Outcome data is fairly sparse.
- In one series, Torg eg al [[iii]] reviewed stress fractures and found a 100% union rate in stress fractures treated non-operatively in a cast for 6-8 weeks.
- Those with badly comminuted fractures appear to do quite poorly, irrespective of treatment method [[iv]].
[i] Burne SG, Mahoney CM, Forster BB, Koehle MS, Taunton JE, Khan KM. Tarsal navicular stress injury: long term outcome and clincoradiological correlation using both computed tomography and magnetic resonance imaging. AJSM 2005; 33:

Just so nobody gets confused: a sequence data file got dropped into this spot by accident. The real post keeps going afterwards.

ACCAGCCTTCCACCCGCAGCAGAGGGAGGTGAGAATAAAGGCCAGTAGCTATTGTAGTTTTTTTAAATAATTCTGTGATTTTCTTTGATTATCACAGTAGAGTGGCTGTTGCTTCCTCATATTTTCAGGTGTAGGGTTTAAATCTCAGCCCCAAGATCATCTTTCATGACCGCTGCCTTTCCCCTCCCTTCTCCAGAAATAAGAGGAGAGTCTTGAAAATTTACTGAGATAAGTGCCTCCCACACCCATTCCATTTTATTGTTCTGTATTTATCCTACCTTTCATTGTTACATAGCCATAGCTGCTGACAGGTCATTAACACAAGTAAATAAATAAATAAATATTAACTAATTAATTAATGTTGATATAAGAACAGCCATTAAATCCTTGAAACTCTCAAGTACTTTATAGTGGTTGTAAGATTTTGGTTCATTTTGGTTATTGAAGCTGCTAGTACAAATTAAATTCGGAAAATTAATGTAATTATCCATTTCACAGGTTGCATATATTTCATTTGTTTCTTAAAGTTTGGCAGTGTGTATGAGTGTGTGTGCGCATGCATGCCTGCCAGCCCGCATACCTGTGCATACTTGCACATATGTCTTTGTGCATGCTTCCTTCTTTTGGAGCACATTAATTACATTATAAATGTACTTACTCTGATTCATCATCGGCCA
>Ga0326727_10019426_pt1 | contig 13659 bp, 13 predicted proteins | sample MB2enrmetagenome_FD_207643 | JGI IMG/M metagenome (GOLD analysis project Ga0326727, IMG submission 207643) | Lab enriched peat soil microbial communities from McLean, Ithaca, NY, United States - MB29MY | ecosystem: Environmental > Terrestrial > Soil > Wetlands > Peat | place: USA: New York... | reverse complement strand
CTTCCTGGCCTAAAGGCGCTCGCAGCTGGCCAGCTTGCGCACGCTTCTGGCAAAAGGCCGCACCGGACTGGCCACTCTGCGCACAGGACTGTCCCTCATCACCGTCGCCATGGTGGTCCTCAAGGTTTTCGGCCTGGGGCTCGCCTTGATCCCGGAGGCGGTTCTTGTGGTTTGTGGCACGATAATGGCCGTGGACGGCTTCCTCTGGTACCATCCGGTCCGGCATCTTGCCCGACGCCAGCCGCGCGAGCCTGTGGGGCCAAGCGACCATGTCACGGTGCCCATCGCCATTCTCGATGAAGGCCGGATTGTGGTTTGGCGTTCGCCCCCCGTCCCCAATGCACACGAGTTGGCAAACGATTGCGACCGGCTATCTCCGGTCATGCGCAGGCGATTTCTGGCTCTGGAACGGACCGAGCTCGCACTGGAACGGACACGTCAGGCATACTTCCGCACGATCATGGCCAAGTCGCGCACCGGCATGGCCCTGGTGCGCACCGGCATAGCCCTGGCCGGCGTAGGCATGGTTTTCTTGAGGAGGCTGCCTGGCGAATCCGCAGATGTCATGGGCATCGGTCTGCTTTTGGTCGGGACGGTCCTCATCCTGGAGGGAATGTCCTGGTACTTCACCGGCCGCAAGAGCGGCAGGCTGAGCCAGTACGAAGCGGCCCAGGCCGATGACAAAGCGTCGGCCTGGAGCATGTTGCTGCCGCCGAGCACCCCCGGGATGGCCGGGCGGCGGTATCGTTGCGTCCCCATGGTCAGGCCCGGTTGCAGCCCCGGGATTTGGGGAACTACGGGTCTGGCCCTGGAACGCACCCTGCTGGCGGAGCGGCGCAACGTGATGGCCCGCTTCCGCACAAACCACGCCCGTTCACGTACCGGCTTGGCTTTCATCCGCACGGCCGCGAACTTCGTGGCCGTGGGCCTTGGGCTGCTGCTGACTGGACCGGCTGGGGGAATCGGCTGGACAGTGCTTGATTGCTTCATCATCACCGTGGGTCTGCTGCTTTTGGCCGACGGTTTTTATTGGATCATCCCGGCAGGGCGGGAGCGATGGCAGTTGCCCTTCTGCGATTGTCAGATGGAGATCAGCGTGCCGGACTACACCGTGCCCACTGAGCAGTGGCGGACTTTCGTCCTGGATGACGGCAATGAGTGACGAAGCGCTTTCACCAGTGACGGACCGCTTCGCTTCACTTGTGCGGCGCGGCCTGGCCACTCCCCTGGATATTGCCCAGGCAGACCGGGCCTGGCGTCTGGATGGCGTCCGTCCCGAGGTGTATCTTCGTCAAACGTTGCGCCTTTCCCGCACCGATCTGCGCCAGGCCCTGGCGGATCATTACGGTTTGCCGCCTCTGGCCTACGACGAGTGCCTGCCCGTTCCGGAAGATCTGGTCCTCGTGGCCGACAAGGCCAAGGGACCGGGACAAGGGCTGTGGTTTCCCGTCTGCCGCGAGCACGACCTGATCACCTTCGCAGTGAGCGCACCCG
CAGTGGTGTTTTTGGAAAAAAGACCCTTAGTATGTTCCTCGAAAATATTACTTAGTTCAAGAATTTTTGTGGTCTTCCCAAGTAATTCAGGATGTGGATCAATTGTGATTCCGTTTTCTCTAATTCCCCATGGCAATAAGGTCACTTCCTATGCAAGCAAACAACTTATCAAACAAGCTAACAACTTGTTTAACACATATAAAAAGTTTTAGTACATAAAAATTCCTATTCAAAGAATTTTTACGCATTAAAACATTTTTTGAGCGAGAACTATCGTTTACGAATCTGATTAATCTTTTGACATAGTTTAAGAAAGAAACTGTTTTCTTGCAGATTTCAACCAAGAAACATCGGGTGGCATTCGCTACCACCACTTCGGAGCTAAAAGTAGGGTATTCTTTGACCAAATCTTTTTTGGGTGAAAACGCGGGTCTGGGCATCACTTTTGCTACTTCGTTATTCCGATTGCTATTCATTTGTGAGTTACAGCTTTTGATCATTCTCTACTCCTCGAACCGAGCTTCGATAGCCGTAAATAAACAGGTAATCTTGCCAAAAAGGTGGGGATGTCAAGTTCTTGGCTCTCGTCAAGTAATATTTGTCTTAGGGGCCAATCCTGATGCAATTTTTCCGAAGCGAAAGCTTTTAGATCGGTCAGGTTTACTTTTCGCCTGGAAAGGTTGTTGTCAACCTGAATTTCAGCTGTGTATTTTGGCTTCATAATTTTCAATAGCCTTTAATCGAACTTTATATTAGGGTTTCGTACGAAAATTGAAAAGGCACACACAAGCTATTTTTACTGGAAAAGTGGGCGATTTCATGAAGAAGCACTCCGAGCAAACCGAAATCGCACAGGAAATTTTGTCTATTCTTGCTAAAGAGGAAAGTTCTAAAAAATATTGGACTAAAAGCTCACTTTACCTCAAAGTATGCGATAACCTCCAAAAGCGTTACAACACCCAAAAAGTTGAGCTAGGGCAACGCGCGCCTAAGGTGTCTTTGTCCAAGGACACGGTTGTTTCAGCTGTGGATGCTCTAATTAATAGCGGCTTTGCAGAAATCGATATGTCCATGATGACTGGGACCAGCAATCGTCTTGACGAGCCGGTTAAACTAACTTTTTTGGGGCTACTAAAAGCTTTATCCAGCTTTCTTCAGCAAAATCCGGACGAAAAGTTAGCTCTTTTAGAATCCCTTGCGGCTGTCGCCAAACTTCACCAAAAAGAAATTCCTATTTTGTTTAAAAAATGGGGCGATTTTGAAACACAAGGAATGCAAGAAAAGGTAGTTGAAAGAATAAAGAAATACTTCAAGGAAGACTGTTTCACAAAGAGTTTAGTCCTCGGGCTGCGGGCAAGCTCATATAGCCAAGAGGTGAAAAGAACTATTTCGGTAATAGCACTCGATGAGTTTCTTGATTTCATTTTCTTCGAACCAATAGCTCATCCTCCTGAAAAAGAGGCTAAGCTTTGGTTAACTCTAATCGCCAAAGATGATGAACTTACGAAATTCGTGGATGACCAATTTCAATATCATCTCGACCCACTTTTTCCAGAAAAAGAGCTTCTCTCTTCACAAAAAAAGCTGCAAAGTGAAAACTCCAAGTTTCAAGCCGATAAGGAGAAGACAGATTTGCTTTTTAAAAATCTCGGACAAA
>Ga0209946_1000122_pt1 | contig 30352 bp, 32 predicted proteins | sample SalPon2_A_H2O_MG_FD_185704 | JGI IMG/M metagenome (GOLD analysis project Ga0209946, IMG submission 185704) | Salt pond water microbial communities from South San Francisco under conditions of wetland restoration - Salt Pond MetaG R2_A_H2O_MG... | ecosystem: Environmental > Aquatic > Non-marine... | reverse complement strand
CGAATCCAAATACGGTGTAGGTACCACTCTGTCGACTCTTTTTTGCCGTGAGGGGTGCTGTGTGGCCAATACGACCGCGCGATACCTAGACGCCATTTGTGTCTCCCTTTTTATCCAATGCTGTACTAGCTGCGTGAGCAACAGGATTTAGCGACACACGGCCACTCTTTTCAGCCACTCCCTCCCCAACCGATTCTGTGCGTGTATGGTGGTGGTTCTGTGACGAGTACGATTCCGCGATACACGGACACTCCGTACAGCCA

[ii] Eichenholtz SN, Levine DB. Fractures of the tarsal navicular bone. Clin Orthop 1964; 34:142-157.
[iii] Torg JS, Pavlov H, Cooley LH, Aronczky SP, Bergfeld J, Hunter LY. Stress fractures of the tarsal navicular: A retrospective review of twenty-one cases. JBJS Am 1982; 64:700-12.
[iv] Sangerozan, BJ, Benirschke SK, Mosca V, Mayo KA, Hansen ST. Displaced intra-articular fractures of the tarsal navicular. JBJS Am 1989; 71:1504-10
1 Miller CM, Winter WG, Bucknell AL, Jonassen EA. Injuries to the midtarsal joint and lesser tarsal bones. JAAOS 1998;6:249-258